History is replete with examples of this. At Gettysburg, Meade’s orders had been to fight the Confederates along a prepared position along Pipe Creek, and it was Reynolds’ and Hancock’s decision to draw the entire Army of the Potomac into a battle at Gettysburg. Instead of relieving both, Meade adjusted his plans to the course of the battle. One could (and I have) argued that Reynold’s and Hancock’s decision to fight at Gettysburg actually gave Lee his only slim opportunity he could get for a military victory, for it could allow Lee to defeat the Army of Potomac piecemeal, and that it was Union luck that Ewell did not press on the attack on the evening of July 1st.

    For a contrary example, on July 2nd, when William B. Oates’ Alabama Confederates seized Big Round Top (unoccupied at the time) Oates realized that, if he could haul up artillery to the summit, which was the highest point on the battlefield, he could make the entire Union Army’s “fishhook” position untenable. He appealed to his brigade commander, Evans, then to his division commander, Hood, to allow him to deviate from orders. He was not given such leeway, so Oates’ men descended the slope to fight Joshua Chamberlain’s 20th Maine in the famous fight at the end of the fishhook at Little Round Top, which Oates’ Confederates lost.. By contrast, the Union troops fighting the Confederates were only there because Gouvenor Warren had notice both Round Tops were unoccupied, and taken upon himself to disregard orders and rush troops from George Sykes’s 5th Corps into position under his own authority, which included the 20th Maine. The course of Gettysburg on July 2nd ended up largely resulting on Union commanders disregarding orders and Confederate commanders largely hewing to them to the letter (though I’ll admit the Union Third Corps commander, Dan Sickles, got the Union left into trouble by *his* disregard of Meade’s orders that same day).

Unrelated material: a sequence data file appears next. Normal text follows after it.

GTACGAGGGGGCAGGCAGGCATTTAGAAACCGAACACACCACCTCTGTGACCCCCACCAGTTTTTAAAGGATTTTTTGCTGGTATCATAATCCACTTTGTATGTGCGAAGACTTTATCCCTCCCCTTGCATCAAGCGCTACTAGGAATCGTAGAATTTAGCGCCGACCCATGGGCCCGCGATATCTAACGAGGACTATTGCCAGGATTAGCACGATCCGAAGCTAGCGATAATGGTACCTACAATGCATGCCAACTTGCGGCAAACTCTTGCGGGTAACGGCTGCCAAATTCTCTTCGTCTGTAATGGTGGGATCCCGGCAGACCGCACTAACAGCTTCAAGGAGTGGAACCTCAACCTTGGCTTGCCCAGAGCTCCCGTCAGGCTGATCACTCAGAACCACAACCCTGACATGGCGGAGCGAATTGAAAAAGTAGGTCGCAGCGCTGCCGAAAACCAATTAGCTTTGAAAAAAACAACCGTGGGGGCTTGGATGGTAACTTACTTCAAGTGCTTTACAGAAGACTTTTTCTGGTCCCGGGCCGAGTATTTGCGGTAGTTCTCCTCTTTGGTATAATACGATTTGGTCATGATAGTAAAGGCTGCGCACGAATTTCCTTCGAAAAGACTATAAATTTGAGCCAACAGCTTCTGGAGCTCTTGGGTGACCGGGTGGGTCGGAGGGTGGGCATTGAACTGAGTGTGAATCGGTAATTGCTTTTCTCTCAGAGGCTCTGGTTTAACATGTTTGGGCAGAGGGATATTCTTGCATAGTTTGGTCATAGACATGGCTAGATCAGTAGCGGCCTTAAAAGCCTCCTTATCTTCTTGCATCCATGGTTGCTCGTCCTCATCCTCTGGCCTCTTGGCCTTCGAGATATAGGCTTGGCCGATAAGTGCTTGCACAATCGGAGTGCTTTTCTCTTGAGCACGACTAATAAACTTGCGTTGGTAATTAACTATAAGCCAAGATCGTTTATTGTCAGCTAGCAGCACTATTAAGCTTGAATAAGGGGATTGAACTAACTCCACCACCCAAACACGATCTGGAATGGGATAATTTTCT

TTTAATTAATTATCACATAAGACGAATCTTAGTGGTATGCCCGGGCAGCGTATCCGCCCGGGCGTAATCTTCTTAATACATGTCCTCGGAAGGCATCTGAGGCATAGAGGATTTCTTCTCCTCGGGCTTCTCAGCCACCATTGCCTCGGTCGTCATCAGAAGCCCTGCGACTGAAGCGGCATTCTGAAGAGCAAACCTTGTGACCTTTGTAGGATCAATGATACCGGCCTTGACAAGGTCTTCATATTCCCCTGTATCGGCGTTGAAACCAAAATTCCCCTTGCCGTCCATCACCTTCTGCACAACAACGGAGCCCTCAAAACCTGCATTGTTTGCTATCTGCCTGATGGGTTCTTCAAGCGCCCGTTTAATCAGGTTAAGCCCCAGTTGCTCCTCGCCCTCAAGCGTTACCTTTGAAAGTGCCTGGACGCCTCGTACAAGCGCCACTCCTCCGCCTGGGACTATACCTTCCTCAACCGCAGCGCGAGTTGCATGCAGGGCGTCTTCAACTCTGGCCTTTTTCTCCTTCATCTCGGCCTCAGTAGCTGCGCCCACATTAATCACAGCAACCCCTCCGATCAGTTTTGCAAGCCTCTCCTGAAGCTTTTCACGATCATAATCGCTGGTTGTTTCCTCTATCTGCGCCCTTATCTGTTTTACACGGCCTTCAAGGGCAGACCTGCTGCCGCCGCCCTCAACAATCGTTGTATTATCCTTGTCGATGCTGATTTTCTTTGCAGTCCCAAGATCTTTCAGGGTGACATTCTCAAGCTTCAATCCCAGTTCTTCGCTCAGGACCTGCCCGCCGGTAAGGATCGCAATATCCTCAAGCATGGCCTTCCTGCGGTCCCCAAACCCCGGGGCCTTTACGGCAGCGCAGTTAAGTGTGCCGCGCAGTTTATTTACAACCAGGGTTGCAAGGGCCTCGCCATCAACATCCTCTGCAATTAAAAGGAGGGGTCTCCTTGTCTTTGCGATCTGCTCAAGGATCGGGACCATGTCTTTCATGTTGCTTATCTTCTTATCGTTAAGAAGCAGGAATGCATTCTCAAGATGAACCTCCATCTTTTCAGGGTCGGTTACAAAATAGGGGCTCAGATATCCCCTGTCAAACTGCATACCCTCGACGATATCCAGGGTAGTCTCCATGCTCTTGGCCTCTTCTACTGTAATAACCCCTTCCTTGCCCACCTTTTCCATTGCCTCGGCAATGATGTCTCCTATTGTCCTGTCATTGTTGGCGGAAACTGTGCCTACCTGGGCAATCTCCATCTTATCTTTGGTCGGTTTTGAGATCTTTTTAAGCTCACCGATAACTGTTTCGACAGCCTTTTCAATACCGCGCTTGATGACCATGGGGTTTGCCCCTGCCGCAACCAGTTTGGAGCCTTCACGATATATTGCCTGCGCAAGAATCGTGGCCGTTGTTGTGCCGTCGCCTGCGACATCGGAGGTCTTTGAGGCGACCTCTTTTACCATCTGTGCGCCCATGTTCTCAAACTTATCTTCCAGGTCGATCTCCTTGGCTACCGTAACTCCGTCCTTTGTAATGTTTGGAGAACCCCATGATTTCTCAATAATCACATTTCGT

This is not a facile problem to solve. Yes, institutions need to be able to enforce directives. And yes, sometimes people who ignore or change these directives based on their personal evaluation can cause problems (A. P. Hill saved many a battle for R. E. Lee by his liberal use of initiative and personal discretion, but he also got his command shot to pieces a few times too the same way). But overall, punishing every deviation from “orders” which is done in good faith causes more harm than good.

    (I say good faith, as personal discretion which is deliberately done to cause mischief or harm should never be allowed…for instance, by holdover Trumpists in Homeland Security who were deliberately trying to slow-walk the Afghan evacuation to cause mischief for the Biden administration, they should have been fired on the spot).

  13. anon y'mouse

    someone above raised the issue: who set the rules and why?

    in our world, we have elites setting the rules that they know they can evade or supersede or that will never apply to them anyway (some regulations are said to be maliciously formed to keep out smaller competitors from rising when the big corp knows it can easily comply with them), and they set them for the rest of us who must follow them or suffer.

    why follow bad rulesetters and not overthrow them? the issue comes back to who sets rules and how they are set yet again, and then what group will enforce them against what other group. and for this, personal morality tends to fail. examples of this are countless.

    this is why i don’t fall for “bad apples vs good apples” cops. they have power and impunity, and lots of somewhat flexible rules they teach each other to apply flexibly to bring about the desired results. what are the desired results and who set those up? the cops don’t know or care, they simply care about OT on their timesheets and metrics they have been set to adhere to. same as nearly anywhere.

    when the AI comes that can simulate “consciousness” (whatever that may be), we will be in real trouble because there will be no humans to appeal to about the unfairness of the rules anymore. granted, this will just be technocrats hiding behind a curtain like the Wizard of Oz, but my guess is that they will decide to apply the rules most inflexibly while simply teaching their own kind/kin the ins and outs of the rules so that limits never come into play at all. much like the corps that write our regulations do to the minor corporations which might rise against them now.

  14. Trinity